According to the Bangladesh-based Disaster Forum: “The Dhaka Declaration [on Bangladesh Environment, 2000] says a major portion of Bangladesh's groundwater is contaminated with high concentrations of arsenic. A large number of people, including children and women, continue to suffer from chronic arsenic poisoning, and more are expected to suffer in the future. The arsenic problem remains a major threat to public health and the social structure of Bangladesh. Supply of arsenic-free, safe water is the immediate need.”
Reference: Disaster Forum, Fact Sheet on Arsenic #XII, June 2000.
10.Arsenic poisoning of Bangladesh groundwater
In Bangladesh and West Bengal, alluvial Ganges aquifers used for public water supply are polluted with naturally occurring arsenic, which adversely affects the health of millions of people. Here we show that the arsenic derives from the reductive dissolution of arsenic-rich iron oxyhydroxides, which in turn are derived from weathering of base-metal sulphides. This finding means it should now be possible, by sedimentological study of the Ganges alluvial sediments, to guide the placement of new water wells so they will be free of arsenic.
 Reference: Ross Nickson1, John McArthur1, William Burgess1, Kazi Matin Ahmed2, Peter Ravenscroft3 & Mizanur Rahman
11. Toxic torts : arsenic poisoning in Bangladesh and the legal geographies of responsibility.
Tubewells have been so popular in rural Bangladesh that about 12 million have been installed, yielding water that is convenient, free and low in bacteria. But every fourth well is polluted with arsenic, with the result that millions of people are exposed to a severe environmental hazard. We explore this crisis from the viewpoint of legal geographies. The case of Sutradhar v NERC is taken as an exemplar of a debate about 'proximity' between scientific consultants and aid donors on the one hand, and their clients in poor countries on the other. In short, the article is about the desirability of bringing responsibility into line with supposed generosity.
Reference: Atkins, P. J. and Hassan, M. M. and Dunn, C. E. (2006) 'Toxic torts : arsenic poisoning in Bangladesh and the legal geographies of responsibility.', Transactions of the Institute of British Geographers., 31 (3). pp. 272-285.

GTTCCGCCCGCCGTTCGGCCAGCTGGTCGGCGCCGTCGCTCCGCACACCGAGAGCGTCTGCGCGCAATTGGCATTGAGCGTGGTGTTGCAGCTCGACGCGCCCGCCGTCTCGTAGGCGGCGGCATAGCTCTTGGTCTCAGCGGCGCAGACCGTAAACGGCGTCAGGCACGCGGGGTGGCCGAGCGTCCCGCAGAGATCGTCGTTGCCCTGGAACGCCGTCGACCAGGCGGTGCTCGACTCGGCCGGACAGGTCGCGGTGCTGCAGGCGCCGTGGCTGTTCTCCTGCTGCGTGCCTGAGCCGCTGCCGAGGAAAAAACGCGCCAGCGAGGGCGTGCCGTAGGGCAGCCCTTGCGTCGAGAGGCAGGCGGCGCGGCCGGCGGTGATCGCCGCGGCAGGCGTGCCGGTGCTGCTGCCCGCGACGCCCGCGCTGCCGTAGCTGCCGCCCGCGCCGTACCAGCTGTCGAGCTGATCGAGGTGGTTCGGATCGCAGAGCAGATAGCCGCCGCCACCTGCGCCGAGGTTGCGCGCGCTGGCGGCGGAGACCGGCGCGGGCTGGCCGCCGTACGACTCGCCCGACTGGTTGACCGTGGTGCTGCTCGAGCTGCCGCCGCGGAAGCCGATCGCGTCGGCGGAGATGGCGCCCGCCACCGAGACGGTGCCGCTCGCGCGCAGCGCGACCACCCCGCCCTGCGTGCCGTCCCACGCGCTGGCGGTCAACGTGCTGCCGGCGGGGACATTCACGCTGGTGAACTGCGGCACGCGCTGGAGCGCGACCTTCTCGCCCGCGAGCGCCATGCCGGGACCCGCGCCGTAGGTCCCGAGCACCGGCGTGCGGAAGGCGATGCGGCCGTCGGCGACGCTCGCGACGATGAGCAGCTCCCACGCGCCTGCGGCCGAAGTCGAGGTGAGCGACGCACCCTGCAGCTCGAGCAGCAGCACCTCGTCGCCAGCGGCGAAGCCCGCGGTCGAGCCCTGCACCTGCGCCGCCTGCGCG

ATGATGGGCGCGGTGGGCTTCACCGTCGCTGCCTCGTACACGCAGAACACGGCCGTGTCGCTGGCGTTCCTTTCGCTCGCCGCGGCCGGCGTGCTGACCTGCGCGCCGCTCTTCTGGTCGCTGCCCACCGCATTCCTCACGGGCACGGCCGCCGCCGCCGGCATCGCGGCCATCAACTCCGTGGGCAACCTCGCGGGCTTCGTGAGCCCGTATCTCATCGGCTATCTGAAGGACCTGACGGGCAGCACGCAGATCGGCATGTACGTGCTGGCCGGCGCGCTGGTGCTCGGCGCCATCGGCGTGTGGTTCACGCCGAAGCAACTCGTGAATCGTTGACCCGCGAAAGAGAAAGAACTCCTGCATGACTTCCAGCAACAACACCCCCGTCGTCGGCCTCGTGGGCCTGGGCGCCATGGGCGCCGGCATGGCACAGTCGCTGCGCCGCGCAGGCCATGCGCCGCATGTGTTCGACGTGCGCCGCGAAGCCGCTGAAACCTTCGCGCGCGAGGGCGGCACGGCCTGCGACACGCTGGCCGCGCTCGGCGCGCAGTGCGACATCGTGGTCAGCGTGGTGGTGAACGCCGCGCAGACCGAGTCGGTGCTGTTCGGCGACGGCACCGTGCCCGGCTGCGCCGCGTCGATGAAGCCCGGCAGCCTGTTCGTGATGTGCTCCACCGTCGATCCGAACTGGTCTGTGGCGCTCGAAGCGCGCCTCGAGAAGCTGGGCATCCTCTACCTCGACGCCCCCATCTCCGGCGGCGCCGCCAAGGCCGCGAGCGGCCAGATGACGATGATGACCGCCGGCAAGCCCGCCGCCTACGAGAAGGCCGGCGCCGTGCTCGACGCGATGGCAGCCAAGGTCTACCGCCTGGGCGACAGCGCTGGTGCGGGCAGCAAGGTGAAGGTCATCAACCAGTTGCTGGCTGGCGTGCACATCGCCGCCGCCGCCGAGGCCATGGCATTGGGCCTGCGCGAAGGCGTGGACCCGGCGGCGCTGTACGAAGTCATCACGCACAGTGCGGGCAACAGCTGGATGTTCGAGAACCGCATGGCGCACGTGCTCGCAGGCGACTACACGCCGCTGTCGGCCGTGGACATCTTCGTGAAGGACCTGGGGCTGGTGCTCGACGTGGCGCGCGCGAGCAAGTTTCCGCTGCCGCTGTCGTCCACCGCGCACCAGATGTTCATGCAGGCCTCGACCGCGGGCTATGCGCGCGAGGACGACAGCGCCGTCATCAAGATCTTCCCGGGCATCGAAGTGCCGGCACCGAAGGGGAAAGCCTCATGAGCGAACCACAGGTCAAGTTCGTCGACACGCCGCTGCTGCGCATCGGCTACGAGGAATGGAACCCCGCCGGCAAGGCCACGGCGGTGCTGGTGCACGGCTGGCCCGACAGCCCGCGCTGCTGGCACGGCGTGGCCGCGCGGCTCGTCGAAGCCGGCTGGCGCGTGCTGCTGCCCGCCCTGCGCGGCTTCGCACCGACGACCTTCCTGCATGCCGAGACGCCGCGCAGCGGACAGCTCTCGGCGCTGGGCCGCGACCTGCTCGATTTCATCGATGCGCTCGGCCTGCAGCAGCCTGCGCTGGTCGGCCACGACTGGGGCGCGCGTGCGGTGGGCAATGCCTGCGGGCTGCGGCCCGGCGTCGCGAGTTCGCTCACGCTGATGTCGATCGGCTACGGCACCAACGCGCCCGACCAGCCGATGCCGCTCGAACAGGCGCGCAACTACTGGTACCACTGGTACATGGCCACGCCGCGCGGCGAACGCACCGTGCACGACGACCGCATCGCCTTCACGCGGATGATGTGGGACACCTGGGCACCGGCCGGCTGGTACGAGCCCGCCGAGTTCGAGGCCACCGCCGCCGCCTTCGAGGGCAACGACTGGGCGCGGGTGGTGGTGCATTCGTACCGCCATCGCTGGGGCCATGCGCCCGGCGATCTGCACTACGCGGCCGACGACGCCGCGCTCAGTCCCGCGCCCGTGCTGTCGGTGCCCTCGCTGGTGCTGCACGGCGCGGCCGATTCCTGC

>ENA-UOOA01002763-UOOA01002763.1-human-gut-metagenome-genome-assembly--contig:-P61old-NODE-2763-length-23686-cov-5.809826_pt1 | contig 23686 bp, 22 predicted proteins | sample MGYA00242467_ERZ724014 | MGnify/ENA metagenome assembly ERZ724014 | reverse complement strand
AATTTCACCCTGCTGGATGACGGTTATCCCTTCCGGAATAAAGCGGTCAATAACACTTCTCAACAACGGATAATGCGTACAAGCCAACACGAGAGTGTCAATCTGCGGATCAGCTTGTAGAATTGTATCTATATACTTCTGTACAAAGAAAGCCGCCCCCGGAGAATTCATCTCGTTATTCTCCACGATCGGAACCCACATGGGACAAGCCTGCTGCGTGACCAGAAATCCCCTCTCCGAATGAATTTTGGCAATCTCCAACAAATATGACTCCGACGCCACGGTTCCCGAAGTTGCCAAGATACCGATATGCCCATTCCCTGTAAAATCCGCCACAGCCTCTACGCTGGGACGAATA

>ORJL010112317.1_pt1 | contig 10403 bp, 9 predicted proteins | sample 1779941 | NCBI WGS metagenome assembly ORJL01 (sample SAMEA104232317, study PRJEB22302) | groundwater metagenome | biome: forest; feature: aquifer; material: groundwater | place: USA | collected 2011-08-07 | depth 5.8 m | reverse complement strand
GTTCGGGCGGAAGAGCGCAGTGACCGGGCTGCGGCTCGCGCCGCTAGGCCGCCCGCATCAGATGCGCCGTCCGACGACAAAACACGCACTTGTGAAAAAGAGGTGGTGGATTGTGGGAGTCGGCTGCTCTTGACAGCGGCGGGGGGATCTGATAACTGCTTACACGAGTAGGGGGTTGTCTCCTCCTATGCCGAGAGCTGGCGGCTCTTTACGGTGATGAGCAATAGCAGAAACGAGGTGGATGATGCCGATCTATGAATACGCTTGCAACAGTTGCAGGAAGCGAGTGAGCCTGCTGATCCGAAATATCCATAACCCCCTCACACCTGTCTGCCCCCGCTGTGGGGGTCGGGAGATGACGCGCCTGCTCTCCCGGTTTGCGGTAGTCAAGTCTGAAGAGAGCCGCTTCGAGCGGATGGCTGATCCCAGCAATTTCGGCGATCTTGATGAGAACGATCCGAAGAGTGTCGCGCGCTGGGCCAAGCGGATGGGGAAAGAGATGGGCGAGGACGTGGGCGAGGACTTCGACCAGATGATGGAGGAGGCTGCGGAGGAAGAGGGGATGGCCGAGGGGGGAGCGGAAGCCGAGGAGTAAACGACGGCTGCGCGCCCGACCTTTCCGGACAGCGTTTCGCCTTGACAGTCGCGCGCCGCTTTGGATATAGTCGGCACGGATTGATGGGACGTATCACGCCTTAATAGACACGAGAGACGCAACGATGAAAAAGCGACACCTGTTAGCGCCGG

12. Arsenic poisoning in groundwater: Health risk and geochemical sources in BangladeshOf the 2508 water samples analyzed in 10 districts of Bangladesh, 51%, on an average, contained arsenic levels of 0.05 to 2.50 mg/l. 95% of nail, 96% of hair, and 94% of urine samples contained arsenic above the normal level. Approximately 3.58 million people out of a total of 17.92 million who are drinking water containing arsenic levels >0.20 mg/l are potentially exposed to high risk of health hazard. Eight thousand and five hundred arsenic patients are identified; they are suffering from various skin lesions, gangrene in leg, skin, lung, bladder, liver, and renal cancer. A big portion of the total population is highly vulnerable to various internal cancers. Lowest arsenic concentration in drinking water producing dermatological disease is found to be 0.103 mg/l. However, the exposure time to develop arsenicosis varies from case to case reflecting its dependence on arsenic level in drinking water and food, nutritional status, genetic variant of human being, and compounding factors. This study has determined the high intensity of fluorescent humic substances in drinking water containing elevated concentrations of arsenic and very low concentrations of heavy metals. The synergistic/antagonistic effect of fluorescent compounds present in drinking water may aggravate the toxicity of arsenic. Geochemical study suggests that arsenic may be released from both reductive dissolution of Fe and Mn (oxy)hydroxide and microbial oxidation of organic matter.                          Reference: H.M. Anawara,,
13. Researcher’s work may prevent arsenic poisoning in Bangladesh
It is, without a doubt, the largest mass poisoning in history. More than 150,000 people living in the developing nation of Bangladesh are expected to die from skin, bladder, liver, and lung cancers because of exposure to naturally occurring arsenic. Now, a testing method developed by Seth H. Frisbie, faculty member in Norwich University’s chemistry department, is offering hope for hundreds of thousands of people by making it easier to identify safer sources of groundwater in the southwest Asian country of 137 million.                                                                                                                                                               “The youngest recorded cancer death in Bangladesh is that of a seven year old,” Frisbie said. “I’ve been in villages where no one is over 30.”